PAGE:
Stir this mixture every minute or so until the chicken is almost fully cooked, about 5 more minutes. Then add a whole can of unsweetened coconut milk, one cup of chicken broth, and 3/4 cup of roasted, unsalted cashews. Unsalted is best so that it doesn’t make your curry too salty, since you can’t really control the amount of salt on the cashews. Bring this mixture to a simmer and keep it on low heat simmering, uncovered for about 20 minutes until the sauce thickens a bit.

This is how it looks when it’s done. Take it off the heat and in a small saucepan boil one cup of chicken broth and 1/4 cup of rasins. When it comes to a boil take it off the heat, add one cup of cous cous, stir and cover immediately. In about 10 minutes, take the cover off and fluff the cous cous with a fork.

Serve one cup of cooked cous cous into a shallow bowl and spoon the Chicken Curry over it. This recipe makes 4 servings and curry is twice as good the next day…just sayin’.

Here’s an ingredient list:

Curry:

  • one medium onion, finely chopped
  • two shallots, finely chopped
  • two cloves of garlic
  • one pound of boneless, skinless chicken breasts, cut into one-inch cubes
  • 2 tablespoons curry powder
  • one teaspoon salt
  • 1/4 teaspoon cayenne pepper
  • one can of unsweetned coconut milk
  • one cup chicken broth
  • 3/4 cup unsalted, roasted cashews

Cous Cous:

  • one cup cous cous
  • one cup chicken broth
  • 1/4 cup rasins

Calabaza, Corn, and Coconut Soup

Calabaza Squash looks similar to a Butternut Squash, but has the texture and flavor of a pumpkin or Kabocha Squash. They sell this squash here in Spain and call it “Calabaza”, and the first time I bought it, I mistook it for Butternut Squash thinking that, since calabaza means “pumpkin”, it was just a generic name for squash. Imagine my disappointment when the recipe I was making turned out badly.

So, when I came across a recipe that had this mysterious gourd in it’s title, I had to try it. This recipe got four out of four forks on epicurious.com and rightfully so – the soup is creamy and satisfying and the relish adds a complexity of contrasting flavors. Basically, it’s a party in your mouth.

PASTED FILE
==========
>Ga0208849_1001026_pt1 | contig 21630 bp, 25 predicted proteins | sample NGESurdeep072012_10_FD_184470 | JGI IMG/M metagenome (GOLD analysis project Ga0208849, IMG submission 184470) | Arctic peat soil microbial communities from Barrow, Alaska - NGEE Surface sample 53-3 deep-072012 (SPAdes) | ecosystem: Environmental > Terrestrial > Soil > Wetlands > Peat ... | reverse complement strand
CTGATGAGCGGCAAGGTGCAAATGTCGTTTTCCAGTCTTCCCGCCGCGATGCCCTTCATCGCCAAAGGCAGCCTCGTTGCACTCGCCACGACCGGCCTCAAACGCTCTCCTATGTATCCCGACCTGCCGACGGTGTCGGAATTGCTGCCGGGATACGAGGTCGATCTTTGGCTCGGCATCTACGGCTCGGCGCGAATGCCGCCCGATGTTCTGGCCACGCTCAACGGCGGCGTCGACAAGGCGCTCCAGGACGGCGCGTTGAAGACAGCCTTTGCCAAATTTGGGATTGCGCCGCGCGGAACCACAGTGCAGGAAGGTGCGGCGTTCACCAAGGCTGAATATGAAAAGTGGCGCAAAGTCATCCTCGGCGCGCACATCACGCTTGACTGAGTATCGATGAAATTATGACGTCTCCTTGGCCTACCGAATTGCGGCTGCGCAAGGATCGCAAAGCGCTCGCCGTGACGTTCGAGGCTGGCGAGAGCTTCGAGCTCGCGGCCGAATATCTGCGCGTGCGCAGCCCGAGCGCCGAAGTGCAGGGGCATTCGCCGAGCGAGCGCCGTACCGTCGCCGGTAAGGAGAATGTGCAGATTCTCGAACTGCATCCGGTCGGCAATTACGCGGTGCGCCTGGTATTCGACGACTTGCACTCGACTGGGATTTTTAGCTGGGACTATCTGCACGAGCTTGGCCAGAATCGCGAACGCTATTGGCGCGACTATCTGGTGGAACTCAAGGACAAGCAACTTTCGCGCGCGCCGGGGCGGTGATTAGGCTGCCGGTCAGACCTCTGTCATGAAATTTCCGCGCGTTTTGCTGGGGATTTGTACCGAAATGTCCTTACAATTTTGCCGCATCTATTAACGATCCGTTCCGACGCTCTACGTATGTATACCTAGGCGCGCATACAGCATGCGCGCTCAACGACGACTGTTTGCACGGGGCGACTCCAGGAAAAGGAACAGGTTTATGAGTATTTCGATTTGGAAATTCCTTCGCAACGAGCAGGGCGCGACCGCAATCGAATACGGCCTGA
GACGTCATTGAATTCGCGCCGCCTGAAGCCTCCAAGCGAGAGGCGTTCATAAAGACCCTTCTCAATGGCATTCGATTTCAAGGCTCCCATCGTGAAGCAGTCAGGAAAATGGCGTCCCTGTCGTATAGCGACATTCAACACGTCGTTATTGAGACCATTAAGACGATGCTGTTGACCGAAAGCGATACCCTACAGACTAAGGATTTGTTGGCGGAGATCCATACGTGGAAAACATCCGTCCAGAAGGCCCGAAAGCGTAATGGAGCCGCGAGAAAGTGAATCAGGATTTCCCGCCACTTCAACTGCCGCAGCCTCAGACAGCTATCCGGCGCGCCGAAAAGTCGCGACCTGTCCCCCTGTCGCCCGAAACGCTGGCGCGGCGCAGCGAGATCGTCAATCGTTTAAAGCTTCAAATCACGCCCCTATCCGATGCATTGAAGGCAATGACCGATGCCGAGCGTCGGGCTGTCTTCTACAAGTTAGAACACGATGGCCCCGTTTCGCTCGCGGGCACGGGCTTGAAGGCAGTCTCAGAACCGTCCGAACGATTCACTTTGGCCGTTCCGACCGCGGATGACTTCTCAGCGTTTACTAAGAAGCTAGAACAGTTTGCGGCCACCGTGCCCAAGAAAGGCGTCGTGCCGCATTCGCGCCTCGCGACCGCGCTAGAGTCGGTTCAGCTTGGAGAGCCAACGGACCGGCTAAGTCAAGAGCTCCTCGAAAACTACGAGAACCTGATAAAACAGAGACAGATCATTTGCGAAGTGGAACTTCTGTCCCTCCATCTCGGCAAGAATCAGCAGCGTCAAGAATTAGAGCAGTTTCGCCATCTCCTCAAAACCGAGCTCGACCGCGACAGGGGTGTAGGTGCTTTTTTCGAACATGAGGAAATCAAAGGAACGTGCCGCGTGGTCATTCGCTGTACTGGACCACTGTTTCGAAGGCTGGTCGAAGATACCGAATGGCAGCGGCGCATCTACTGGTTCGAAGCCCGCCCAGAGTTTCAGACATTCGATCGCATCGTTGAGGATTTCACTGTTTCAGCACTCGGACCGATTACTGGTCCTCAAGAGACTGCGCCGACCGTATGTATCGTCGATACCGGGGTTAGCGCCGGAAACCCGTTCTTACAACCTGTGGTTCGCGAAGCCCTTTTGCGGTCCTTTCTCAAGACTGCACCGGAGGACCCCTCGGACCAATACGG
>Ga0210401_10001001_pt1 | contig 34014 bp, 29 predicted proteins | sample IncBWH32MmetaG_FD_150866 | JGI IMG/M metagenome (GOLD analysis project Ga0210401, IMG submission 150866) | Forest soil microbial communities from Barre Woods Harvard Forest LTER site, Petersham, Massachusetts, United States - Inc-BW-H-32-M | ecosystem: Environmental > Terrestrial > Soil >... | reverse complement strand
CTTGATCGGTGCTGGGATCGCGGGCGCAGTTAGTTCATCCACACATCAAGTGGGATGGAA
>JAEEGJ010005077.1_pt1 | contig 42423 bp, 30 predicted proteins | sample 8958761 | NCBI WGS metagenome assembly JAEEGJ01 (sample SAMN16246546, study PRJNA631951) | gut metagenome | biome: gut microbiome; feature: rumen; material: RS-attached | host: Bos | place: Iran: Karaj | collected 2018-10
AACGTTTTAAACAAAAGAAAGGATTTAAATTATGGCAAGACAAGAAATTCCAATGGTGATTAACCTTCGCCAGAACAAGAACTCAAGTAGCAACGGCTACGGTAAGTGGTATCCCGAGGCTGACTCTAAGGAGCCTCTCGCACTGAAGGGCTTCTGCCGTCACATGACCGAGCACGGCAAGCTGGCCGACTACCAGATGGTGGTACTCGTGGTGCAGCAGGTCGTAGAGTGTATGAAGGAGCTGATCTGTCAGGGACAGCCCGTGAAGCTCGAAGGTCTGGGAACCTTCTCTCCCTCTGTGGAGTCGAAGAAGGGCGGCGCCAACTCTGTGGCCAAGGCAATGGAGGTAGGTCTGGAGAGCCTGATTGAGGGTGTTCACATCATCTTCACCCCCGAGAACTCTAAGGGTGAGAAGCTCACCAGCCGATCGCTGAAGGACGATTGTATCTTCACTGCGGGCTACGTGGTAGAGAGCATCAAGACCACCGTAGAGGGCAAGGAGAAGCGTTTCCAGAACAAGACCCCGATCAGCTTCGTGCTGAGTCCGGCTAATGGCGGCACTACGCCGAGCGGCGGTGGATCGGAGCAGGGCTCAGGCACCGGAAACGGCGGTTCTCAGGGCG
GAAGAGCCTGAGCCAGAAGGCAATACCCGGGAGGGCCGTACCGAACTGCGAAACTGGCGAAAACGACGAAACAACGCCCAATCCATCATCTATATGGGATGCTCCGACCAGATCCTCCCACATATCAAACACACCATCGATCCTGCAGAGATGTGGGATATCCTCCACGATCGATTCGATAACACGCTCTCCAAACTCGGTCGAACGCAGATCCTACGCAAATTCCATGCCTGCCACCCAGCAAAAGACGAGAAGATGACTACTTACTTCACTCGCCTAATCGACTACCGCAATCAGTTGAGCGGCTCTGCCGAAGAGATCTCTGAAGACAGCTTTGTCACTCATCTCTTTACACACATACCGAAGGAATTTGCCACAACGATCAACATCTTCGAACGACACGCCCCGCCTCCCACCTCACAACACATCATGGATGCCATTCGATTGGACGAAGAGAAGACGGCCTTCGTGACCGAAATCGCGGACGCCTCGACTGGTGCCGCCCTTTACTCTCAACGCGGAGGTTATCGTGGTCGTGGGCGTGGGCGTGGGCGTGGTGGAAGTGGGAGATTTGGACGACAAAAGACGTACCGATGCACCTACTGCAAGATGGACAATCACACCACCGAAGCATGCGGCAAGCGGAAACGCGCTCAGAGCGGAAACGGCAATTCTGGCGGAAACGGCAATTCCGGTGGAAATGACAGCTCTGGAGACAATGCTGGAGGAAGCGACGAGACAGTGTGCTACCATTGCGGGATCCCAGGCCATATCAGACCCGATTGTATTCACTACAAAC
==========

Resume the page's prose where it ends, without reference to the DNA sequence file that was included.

Start with a base of onion and garlic, and then add cubed Calabaza and chopped Cilantro stems (save the leaves for the corn relish). Water and coconut milk get added to this mix and let it simmer for about 15 minutes. Once the Calabaza is tender, turn off the heat and use an immersion blender to puree until smooth.

The corn relish is marinated in a dressing of lemon juice, salt, a pinch of sugar, Cilantro and olive oil. After serving the soup, add a spoonful of this relish and the tangy flavor of the lemon and cilantro provide a clean, fresh balance to the coconut milk’s creaminess and cayenne’s spice. I had some coconut milk left over so I drizzled a little bit at the end just to make it look awesome.

The recipe, which is below, says you can substitute Kabocha Squash if you can’t get your hands on Calabaza. Also, the relish calls for lime juice, but I can’t always find limes here (same old story) so I used lemon, and just a tad less than the recipe calls for because lemon is more bitter than lime. The spice level is right on in my opinion, spicy but not detracting from the flavors, but if you are more sensitive you could use less. Lastly, my boyfriend is not completely on board with Cilantro, so I used about half of what the recipe called for – still delicious!

OK, here you have it (it’s really easy, so you should definitely try it!)

Soup:

  • 2tbsp olive oil
  • 1 medium onion, coarsely chopped
  • 1/4 cup finely chopped Cilantro stems
  • 2 garlic cloves, coarsely chopped
  • 1 (2 1/4 lb) piece of Calabaza Squash, or 1 (2 and 1/2 lb) piece of Kabocha Squash, peeled, seeded and cut into 1/2 inch cubes (6 cups)
  • 4 cups water
  • 1 1/4 cup canned unsweetened coconut milk, well-stirred
  • 3 ears of corn (fresh or frozen), kernels cut off and reserved for relish
  • 2 tsp salt
  • 1/4 tsp cayenne pepper

Relish:

  • 4 1/2 tbsp lime juice
  • 1/4 tsp salt
  • pinch of sugar
  • 2 tbsp olive oil
  • 2 cups corn kernels
  • 2 tbsp finely chopped Cilantro
  • 1 tbsp finely chopped shallot

To make soup: Heat olive oil in a large pot over medium heat, add onion and saute until lightly browned around the edges, about 4 minutes. Add Cilantro and garlic, cook 3 more minutes. Add Calabaza pieces, cook, stirring frequently, about 3 minutes. Add water and coconut juice, corn cobs, salt and cayenne pepper. Bring to simmer and cook until squash is tender, about 15 minutes.

To make relish: Mix lime juice, salt and sugar in a bowl. Add olive oil and whisk until combined. Cook corn in boiling water until just tender, about 3 minutes, drain and rinse with cold water to stop cooking. Drain completely and add corn, cilantro and shallot and toss well to coat.

To finish the soup, discard the corn cobs and puree with an immersion blender, or in batches in a blender. Serve in bowls and add a spoonful of relish to be gently stirred into soup.

*Recipe courtesy of Gourmet on epicurious.com (link)